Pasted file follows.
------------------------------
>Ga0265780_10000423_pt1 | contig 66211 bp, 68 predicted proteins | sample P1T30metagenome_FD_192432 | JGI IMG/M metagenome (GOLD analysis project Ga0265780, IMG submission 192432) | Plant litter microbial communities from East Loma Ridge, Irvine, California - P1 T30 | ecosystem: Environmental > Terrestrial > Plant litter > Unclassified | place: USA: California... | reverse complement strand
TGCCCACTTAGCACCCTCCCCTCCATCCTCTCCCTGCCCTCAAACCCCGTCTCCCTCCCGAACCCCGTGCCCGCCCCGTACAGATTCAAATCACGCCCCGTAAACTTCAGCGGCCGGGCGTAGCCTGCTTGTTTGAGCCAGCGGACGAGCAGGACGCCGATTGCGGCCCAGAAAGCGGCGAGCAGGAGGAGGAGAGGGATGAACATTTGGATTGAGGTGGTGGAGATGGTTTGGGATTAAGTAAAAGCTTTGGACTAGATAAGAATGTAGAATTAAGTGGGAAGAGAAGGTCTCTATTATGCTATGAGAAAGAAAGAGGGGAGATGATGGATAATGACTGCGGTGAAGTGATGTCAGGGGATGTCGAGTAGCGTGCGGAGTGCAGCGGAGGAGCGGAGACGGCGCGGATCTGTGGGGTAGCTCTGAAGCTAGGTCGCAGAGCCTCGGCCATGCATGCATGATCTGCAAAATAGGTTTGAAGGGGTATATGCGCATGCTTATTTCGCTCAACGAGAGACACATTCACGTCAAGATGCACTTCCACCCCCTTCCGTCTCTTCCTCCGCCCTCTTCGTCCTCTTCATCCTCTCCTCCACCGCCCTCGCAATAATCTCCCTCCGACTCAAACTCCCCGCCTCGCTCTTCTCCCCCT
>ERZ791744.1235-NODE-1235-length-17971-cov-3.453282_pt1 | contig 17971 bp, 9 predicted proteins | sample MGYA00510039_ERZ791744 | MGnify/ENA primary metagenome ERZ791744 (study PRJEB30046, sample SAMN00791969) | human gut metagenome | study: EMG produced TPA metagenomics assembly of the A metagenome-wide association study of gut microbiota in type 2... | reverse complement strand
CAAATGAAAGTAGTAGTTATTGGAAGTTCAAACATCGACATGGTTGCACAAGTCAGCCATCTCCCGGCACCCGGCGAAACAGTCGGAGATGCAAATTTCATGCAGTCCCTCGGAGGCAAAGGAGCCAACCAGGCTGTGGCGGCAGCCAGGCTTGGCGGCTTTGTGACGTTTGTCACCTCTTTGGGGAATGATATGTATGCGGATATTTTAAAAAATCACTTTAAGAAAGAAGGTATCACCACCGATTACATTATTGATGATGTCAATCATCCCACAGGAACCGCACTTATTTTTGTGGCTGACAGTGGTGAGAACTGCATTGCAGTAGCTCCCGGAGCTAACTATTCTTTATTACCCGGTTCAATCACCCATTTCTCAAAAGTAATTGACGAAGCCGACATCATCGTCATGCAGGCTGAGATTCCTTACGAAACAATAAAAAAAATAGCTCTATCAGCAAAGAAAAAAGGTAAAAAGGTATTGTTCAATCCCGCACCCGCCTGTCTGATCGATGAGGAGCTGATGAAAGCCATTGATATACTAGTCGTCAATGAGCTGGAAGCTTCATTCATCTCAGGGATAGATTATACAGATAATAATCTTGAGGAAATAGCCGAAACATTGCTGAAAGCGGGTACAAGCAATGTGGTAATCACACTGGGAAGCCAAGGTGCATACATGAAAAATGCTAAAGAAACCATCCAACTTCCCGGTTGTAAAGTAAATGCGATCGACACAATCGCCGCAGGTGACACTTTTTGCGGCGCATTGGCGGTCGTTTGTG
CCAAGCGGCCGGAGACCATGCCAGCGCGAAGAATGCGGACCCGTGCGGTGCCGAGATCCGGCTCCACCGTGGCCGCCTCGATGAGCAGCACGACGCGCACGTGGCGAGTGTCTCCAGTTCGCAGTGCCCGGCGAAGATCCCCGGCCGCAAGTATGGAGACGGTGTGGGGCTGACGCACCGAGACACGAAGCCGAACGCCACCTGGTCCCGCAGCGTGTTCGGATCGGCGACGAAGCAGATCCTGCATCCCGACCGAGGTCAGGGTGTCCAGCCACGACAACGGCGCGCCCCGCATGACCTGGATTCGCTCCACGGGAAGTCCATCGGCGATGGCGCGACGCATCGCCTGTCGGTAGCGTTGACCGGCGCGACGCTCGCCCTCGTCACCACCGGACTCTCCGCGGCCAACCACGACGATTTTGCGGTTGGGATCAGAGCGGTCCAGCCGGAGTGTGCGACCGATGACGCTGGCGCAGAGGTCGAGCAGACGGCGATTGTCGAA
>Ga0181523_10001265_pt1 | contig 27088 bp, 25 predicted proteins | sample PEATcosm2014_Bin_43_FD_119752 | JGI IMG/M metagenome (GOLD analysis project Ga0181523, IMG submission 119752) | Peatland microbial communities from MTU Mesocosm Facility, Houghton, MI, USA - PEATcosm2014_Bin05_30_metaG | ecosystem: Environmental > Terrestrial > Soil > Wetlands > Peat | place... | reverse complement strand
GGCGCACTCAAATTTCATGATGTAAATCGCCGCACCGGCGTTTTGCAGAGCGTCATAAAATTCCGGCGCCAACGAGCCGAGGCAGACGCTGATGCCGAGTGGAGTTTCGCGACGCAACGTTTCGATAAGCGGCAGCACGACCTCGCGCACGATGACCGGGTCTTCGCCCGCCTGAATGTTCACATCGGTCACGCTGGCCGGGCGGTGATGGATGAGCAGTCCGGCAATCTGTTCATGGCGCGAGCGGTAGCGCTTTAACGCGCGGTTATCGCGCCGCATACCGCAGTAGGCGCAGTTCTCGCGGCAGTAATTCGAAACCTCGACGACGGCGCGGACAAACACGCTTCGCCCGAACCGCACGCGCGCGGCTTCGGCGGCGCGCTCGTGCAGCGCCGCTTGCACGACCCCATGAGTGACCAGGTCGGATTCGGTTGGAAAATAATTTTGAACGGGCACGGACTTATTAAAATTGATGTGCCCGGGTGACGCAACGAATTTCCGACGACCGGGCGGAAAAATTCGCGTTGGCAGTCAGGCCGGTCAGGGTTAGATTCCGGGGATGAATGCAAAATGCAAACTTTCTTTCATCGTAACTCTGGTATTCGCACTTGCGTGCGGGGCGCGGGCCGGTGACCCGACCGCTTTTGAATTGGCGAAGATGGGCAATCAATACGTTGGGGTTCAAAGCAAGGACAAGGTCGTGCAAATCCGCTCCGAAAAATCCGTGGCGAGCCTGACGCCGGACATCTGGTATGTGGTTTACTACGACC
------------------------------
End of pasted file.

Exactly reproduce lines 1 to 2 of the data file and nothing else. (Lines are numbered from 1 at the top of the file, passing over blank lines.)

>Ga0265780_10000423_pt1 | contig 66211 bp, 68 predicted proteins | sample P1T30metagenome_FD_192432 | JGI IMG/M metagenome (GOLD analysis project Ga0265780, IMG submission 192432) | Plant litter microbial communities from East Loma Ridge, Irvine, California - P1 T30 | ecosystem: Environmental > Terrestrial > Plant litter > Unclassified | place: USA: California... | reverse complement strand
TGCCCACTTAGCACCCTCCCCTCCATCCTCTCCCTGCCCTCAAACCCCGTCTCCCTCCCGAACCCCGTGCCCGCCCCGTACAGATTCAAATCACGCCCCGTAAACTTCAGCGGCCGGGCGTAGCCTGCTTGTTTGAGCCAGCGGACGAGCAGGACGCCGATTGCGGCCCAGAAAGCGGCGAGCAGGAGGAGGAGAGGGATGAACATTTGGATTGAGGTGGTGGAGATGGTTTGGGATTAAGTAAAAGCTTTGGACTAGATAAGAATGTAGAATTAAGTGGGAAGAGAAGGTCTCTATTATGCTATGAGAAAGAAAGAGGGGAGATGATGGATAATGACTGCGGTGAAGTGATGTCAGGGGATGTCGAGTAGCGTGCGGAGTGCAGCGGAGGAGCGGAGACGGCGCGGATCTGTGGGGTAGCTCTGAAGCTAGGTCGCAGAGCCTCGGCCATGCATGCATGATCTGCAAAATAGGTTTGAAGGGGTATATGCGCATGCTTATTTCGCTCAACGAGAGACACATTCACGTCAAGATGCACTTCCACCCCCTTCCGTCTCTTCCTCCGCCCTCTTCGTCCTCTTCATCCTCTCCTCCACCGCCCTCGCAATAATCTCCCTCCGACTCAAACTCCCCGCCTCGCTCTTCTCCCCCT